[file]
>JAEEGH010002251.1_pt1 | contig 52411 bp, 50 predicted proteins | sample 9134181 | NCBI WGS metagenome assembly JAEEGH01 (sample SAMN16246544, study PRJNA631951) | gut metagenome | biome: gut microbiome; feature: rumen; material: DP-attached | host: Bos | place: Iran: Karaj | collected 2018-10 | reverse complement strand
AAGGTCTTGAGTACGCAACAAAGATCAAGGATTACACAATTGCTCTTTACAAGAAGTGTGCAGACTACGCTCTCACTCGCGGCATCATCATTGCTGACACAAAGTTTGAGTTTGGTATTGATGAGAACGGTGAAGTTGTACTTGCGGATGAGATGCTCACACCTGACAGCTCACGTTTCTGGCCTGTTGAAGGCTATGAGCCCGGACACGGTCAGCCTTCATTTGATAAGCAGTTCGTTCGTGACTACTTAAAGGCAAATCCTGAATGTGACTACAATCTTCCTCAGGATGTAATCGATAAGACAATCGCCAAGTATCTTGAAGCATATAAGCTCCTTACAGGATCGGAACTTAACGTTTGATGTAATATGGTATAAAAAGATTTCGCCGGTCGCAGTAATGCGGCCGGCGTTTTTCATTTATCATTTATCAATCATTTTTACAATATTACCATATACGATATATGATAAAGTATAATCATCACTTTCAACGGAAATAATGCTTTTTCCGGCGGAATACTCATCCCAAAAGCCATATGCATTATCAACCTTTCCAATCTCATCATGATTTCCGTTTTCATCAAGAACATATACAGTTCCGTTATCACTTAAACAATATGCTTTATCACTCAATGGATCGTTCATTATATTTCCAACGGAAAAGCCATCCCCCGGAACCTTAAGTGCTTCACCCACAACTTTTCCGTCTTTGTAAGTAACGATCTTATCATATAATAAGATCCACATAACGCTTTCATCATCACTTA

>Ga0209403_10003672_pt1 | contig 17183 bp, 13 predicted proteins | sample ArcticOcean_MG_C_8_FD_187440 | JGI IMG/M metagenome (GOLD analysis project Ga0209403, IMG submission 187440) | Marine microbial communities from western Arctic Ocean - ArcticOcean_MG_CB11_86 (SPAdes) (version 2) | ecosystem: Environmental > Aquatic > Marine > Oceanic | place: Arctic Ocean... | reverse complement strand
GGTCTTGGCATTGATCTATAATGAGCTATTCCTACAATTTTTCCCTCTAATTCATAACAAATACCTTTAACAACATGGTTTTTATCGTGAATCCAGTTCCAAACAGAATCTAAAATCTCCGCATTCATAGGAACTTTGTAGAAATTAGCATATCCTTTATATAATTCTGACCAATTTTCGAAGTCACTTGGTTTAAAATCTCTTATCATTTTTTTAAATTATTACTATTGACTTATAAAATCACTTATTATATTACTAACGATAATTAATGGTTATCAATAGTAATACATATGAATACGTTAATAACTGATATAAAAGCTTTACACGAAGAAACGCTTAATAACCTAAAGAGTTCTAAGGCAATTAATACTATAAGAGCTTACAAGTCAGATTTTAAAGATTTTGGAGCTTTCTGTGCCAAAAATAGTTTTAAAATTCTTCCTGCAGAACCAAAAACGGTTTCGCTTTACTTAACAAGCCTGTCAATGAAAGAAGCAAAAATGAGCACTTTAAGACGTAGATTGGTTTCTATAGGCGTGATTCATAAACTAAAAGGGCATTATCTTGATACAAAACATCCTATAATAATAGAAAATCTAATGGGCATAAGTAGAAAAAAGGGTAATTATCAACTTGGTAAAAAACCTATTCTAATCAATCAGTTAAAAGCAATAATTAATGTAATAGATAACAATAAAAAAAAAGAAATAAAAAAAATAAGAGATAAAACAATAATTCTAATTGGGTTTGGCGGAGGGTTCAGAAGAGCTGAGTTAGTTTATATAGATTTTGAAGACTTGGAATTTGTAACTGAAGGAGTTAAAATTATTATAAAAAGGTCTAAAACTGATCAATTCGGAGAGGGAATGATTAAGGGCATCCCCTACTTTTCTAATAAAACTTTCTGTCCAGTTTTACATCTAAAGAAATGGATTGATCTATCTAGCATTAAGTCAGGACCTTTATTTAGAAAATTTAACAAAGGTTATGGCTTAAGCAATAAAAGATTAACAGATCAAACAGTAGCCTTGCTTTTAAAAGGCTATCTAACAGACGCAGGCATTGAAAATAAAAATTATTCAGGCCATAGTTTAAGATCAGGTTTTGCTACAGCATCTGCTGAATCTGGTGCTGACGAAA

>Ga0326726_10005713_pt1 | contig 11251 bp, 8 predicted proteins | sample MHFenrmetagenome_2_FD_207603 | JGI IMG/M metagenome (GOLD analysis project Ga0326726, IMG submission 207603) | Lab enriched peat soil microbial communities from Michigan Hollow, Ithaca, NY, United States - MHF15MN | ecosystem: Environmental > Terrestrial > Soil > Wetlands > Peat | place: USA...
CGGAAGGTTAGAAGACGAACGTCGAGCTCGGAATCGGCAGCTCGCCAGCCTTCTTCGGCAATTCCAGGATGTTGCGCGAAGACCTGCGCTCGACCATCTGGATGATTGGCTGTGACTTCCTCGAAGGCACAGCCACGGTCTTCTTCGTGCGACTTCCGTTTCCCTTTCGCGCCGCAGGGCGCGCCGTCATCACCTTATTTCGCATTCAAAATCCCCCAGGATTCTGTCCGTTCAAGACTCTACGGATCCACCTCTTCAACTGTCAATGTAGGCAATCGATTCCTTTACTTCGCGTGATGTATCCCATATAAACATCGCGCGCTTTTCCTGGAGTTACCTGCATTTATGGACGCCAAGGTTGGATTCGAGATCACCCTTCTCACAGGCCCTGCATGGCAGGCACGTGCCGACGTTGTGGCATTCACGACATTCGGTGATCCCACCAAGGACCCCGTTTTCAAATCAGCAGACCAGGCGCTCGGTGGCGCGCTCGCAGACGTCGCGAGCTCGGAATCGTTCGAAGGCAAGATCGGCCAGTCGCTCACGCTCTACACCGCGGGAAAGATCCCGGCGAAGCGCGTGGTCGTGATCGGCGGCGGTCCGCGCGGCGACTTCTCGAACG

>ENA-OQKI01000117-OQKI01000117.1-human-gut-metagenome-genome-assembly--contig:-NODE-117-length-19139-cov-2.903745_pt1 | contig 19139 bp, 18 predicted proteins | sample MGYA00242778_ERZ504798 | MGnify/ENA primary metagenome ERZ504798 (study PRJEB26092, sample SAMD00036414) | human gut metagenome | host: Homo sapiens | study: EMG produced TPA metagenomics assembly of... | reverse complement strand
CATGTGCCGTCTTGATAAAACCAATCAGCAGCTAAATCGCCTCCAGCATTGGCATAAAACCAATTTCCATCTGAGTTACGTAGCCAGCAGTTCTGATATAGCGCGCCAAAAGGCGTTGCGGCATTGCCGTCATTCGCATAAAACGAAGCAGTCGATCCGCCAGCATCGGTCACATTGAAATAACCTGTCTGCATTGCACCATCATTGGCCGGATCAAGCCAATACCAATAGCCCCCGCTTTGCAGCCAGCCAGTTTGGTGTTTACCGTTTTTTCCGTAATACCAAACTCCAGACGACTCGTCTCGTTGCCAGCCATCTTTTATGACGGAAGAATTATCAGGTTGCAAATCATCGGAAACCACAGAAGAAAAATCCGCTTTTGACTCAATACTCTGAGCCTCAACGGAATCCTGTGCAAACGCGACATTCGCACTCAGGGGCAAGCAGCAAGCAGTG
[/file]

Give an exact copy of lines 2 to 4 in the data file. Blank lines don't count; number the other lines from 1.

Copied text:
AAGGTCTTGAGTACGCAACAAAGATCAAGGATTACACAATTGCTCTTTACAAGAAGTGTGCAGACTACGCTCTCACTCGCGGCATCATCATTGCTGACACAAAGTTTGAGTTTGGTATTGATGAGAACGGTGAAGTTGTACTTGCGGATGAGATGCTCACACCTGACAGCTCACGTTTCTGGCCTGTTGAAGGCTATGAGCCCGGACACGGTCAGCCTTCATTTGATAAGCAGTTCGTTCGTGACTACTTAAAGGCAAATCCTGAATGTGACTACAATCTTCCTCAGGATGTAATCGATAAGACAATCGCCAAGTATCTTGAAGCATATAAGCTCCTTACAGGATCGGAACTTAACGTTTGATGTAATATGGTATAAAAAGATTTCGCCGGTCGCAGTAATGCGGCCGGCGTTTTTCATTTATCATTTATCAATCATTTTTACAATATTACCATATACGATATATGATAAAGTATAATCATCACTTTCAACGGAAATAATGCTTTTTCCGGCGGAATACTCATCCCAAAAGCCATATGCATTATCAACCTTTCCAATCTCATCATGATTTCCGTTTTCATCAAGAACATATACAGTTCCGTTATCACTTAAACAATATGCTTTATCACTCAATGGATCGTTCATTATATTTCCAACGGAAAAGCCATCCCCCGGAACCTTAAGTGCTTCACCCACAACTTTTCCGTCTTTGTAAGTAACGATCTTATCATATAATAAGATCCACATAACGCTTTCATCATCACTTA

>Ga0209403_10003672_pt1 | contig 17183 bp, 13 predicted proteins | sample ArcticOcean_MG_C_8_FD_187440 | JGI IMG/M metagenome (GOLD analysis project Ga0209403, IMG submission 187440) | Marine microbial communities from western Arctic Ocean - ArcticOcean_MG_CB11_86 (SPAdes) (version 2) | ecosystem: Environmental > Aquatic > Marine > Oceanic | place: Arctic Ocean... | reverse complement strand
GGTCTTGGCATTGATCTATAATGAGCTATTCCTACAATTTTTCCCTCTAATTCATAACAAATACCTTTAACAACATGGTTTTTATCGTGAATCCAGTTCCAAACAGAATCTAAAATCTCCGCATTCATAGGAACTTTGTAGAAATTAGCATATCCTTTATATAATTCTGACCAATTTTCGAAGTCACTTGGTTTAAAATCTCTTATCATTTTTTTAAATTATTACTATTGACTTATAAAATCACTTATTATATTACTAACGATAATTAATGGTTATCAATAGTAATACATATGAATACGTTAATAACTGATATAAAAGCTTTACACGAAGAAACGCTTAATAACCTAAAGAGTTCTAAGGCAATTAATACTATAAGAGCTTACAAGTCAGATTTTAAAGATTTTGGAGCTTTCTGTGCCAAAAATAGTTTTAAAATTCTTCCTGCAGAACCAAAAACGGTTTCGCTTTACTTAACAAGCCTGTCAATGAAAGAAGCAAAAATGAGCACTTTAAGACGTAGATTGGTTTCTATAGGCGTGATTCATAAACTAAAAGGGCATTATCTTGATACAAAACATCCTATAATAATAGAAAATCTAATGGGCATAAGTAGAAAAAAGGGTAATTATCAACTTGGTAAAAAACCTATTCTAATCAATCAGTTAAAAGCAATAATTAATGTAATAGATAACAATAAAAAAAAAGAAATAAAAAAAATAAGAGATAAAACAATAATTCTAATTGGGTTTGGCGGAGGGTTCAGAAGAGCTGAGTTAGTTTATATAGATTTTGAAGACTTGGAATTTGTAACTGAAGGAGTTAAAATTATTATAAAAAGGTCTAAAACTGATCAATTCGGAGAGGGAATGATTAAGGGCATCCCCTACTTTTCTAATAAAACTTTCTGTCCAGTTTTACATCTAAAGAAATGGATTGATCTATCTAGCATTAAGTCAGGACCTTTATTTAGAAAATTTAACAAAGGTTATGGCTTAAGCAATAAAAGATTAACAGATCAAACAGTAGCCTTGCTTTTAAAAGGCTATCTAACAGACGCAGGCATTGAAAATAAAAATTATTCAGGCCATAGTTTAAGATCAGGTTTTGCTACAGCATCTGCTGAATCTGGTGCTGACGAAA